Preview to the Jazz Party column: The unique language of jazz
VAIL CO, Colorado
Jazz has always been fertile ground for the development of slang, and early jazz musicians were like most inventors and innovators in that they created a unique vocabulary to describe what was new and different in their art form.
Even the word “jazz” has a colorful background. The first written use of the word was in 1916 with the earlier spelling, “jass.” Some have suggested that the word was drawn from the names of early performers, “Chas” Washington or “Jasbo” Brown. Other theories suggest that jazz derives from the New Orleans French word “jaser,” meaning to speed up or to chatter. Still others note that the root word was slang for fornicating.
In its early years, jazz was seen as the devil’s music. Played by black musicians in bordellos and bars, it was perceived to be vulgar and low class by the white establishment. It didn’t help much that early jazz tunes focused on sexual matters. “Struttin’ with Some Barbecue” by Louis Armstrong wasn’t about a picnic. Barbecue was slang for a prostitute.
“Axe” in the world of jazz is a player’s instrument. Originally referring to a horn, it now means any instrument. The origin of the word is traceable to the early jazz competitions, known as cutting or carving contests (the precursors to the battle of the bands during the swing era). These competitions were where players vied for supremacy on their instruments and took their axe to the competition to cut the other players down. “Shedding” (short for “woodshedding”) means to practice playing your instrument. The term derives from the custom of early jazz musicians taking their “axe” to the woodshed for some serious work/practice time.
To most people “chops” are a cut of meat. To jazz musicians it means something else. Used colloquially for some time to refer to the mouth or jaw, jazz players used it to refer to a horn player’s embouchure (facial muscles and lip used to control air into a horn), then to any part of the body used to play (fingers of a pianist) and ultimately, to a player’s technique.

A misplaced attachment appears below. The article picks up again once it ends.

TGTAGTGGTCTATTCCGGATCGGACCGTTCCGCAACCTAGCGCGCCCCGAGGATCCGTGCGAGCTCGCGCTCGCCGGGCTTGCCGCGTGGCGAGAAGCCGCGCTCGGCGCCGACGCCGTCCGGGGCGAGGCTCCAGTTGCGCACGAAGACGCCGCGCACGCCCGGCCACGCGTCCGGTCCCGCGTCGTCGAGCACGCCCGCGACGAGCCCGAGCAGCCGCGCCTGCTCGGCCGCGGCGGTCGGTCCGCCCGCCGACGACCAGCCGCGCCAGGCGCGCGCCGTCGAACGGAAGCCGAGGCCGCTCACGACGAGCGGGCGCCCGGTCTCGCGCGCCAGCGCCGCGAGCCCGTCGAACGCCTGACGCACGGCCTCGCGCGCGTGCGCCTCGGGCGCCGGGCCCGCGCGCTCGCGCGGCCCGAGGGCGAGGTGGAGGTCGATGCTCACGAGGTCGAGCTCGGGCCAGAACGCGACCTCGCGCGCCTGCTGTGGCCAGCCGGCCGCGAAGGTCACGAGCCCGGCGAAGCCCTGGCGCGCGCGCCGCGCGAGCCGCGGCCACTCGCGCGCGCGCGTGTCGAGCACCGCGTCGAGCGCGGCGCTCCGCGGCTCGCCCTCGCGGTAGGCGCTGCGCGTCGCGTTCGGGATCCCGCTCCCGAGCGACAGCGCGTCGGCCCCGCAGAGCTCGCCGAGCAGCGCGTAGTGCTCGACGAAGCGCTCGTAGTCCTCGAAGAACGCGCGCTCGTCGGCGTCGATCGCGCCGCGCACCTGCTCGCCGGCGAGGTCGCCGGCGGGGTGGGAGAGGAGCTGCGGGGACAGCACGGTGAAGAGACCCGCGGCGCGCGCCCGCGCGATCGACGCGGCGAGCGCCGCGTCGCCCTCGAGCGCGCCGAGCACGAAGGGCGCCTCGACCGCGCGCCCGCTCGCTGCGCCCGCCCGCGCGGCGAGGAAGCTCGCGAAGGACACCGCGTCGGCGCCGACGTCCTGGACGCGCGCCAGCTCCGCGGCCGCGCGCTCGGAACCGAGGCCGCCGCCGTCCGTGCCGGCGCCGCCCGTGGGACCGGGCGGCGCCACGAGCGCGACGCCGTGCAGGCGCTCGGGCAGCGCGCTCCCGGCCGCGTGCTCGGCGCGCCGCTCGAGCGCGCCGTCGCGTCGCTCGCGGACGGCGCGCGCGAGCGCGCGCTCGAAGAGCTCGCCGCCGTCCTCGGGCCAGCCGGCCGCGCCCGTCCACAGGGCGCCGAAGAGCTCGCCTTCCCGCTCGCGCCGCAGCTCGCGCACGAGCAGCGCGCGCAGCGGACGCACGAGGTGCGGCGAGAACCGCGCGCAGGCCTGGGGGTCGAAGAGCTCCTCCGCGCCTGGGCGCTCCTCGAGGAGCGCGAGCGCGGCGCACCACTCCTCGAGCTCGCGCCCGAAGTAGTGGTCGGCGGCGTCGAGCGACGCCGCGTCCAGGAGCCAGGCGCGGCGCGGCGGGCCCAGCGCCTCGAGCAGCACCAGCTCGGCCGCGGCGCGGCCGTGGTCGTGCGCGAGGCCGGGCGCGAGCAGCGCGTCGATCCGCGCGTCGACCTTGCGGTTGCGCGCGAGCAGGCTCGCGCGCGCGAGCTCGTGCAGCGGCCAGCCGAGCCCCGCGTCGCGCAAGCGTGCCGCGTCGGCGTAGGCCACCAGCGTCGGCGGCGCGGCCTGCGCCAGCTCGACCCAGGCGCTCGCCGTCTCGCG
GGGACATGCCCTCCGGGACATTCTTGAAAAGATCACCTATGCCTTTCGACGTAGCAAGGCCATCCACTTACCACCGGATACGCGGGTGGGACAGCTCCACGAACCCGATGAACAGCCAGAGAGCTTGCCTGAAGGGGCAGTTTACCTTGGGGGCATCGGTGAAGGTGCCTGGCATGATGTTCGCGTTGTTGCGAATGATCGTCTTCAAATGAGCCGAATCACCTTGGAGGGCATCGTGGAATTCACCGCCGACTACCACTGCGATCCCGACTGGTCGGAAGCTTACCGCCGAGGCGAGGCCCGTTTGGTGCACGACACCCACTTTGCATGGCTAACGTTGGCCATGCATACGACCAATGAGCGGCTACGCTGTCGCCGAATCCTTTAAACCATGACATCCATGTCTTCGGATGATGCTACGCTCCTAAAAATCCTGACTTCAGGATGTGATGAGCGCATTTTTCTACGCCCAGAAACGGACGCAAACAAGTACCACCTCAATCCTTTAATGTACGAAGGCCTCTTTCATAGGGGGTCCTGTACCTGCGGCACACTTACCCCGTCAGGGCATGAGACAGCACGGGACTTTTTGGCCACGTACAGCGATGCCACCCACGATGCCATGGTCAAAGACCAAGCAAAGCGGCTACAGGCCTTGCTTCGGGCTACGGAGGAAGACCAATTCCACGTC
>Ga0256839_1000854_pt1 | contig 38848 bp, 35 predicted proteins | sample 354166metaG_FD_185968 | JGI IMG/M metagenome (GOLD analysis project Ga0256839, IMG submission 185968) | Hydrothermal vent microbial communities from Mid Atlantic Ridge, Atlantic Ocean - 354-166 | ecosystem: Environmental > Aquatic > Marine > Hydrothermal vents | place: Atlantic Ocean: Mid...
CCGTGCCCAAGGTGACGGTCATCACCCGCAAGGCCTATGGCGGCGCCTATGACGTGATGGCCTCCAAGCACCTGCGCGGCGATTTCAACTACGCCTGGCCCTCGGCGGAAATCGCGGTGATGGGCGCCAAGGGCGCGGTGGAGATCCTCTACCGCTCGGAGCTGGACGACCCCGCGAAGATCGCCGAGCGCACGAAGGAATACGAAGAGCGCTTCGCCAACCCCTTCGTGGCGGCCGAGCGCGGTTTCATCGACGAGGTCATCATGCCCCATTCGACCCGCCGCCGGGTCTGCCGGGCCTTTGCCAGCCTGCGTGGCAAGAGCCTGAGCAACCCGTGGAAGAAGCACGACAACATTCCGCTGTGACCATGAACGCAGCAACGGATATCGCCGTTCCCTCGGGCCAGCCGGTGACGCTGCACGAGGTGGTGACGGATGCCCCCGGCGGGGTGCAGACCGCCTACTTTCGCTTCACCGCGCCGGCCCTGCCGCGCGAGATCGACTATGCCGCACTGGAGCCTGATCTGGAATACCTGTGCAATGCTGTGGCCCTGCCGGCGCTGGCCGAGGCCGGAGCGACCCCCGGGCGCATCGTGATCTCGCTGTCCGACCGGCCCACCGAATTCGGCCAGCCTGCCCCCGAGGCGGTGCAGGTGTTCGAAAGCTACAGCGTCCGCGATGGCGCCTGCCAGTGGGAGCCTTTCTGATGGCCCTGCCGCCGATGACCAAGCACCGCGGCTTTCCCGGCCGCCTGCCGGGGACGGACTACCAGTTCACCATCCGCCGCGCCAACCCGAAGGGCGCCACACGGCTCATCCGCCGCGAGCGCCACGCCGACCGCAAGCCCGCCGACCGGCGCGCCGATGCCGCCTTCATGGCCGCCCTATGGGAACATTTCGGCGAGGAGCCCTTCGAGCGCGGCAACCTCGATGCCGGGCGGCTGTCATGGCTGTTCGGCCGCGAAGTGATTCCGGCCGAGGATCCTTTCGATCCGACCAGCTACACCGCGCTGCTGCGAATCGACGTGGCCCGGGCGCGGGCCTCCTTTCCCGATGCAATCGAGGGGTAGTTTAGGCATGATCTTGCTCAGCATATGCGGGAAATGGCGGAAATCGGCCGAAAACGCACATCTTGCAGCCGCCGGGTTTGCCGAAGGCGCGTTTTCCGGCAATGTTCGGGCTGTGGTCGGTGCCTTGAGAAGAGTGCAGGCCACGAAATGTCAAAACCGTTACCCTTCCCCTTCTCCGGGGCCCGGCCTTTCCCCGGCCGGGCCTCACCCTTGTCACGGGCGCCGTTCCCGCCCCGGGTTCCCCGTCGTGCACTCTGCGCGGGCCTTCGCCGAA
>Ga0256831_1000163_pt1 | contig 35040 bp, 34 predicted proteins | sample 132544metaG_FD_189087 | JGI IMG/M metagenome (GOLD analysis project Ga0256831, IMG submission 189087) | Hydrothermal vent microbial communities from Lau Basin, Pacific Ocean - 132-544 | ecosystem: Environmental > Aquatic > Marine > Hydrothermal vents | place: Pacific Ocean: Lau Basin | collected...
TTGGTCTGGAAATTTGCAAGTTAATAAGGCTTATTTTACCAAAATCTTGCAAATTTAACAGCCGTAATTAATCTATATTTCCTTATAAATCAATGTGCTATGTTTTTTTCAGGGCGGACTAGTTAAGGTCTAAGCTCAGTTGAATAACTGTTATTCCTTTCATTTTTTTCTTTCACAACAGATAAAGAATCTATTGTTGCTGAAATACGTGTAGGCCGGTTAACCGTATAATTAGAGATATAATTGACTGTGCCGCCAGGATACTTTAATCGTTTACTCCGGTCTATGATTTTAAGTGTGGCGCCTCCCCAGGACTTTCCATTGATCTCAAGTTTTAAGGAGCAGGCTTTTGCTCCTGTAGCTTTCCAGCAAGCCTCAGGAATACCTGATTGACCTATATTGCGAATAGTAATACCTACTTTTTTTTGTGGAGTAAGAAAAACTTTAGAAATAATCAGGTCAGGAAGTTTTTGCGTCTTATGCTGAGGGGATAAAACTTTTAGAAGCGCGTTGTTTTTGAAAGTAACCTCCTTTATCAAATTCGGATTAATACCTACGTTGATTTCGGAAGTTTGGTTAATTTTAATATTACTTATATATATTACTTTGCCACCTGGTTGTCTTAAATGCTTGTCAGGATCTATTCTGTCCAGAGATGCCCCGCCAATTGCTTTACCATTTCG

In today’s jargon something is cool if you really like it. In fact, today’s usage is traceable to a style of jazz playing made popular in 1950s on the West Coast. To play in the “cool” style was to be restrained and detached (the opposite of earlier jazz described as “hot”). The term was popularized by the Miles Davis album entitled “Birth of The Cool.”
A word like “jive” was used by jazz musicians in many different ways – to refer to a weird form of speech (noun), to someone who tried to trick or fool you (verb), or to someone or something that was phony or fake (adjective). On the other hand “bad” had only one meaning – good.
Howard Stone is the founder and artistic director of the Vail Jazz Foundation which produces the annual Vail Jazz Festival. Now in its 18th year, the Vail Jazz Festival is a summer-long celebration of jazz music. The Festival culminates with the Labor Day Weekend Vail Jazz Party. Visit vailjazz.org for more information..
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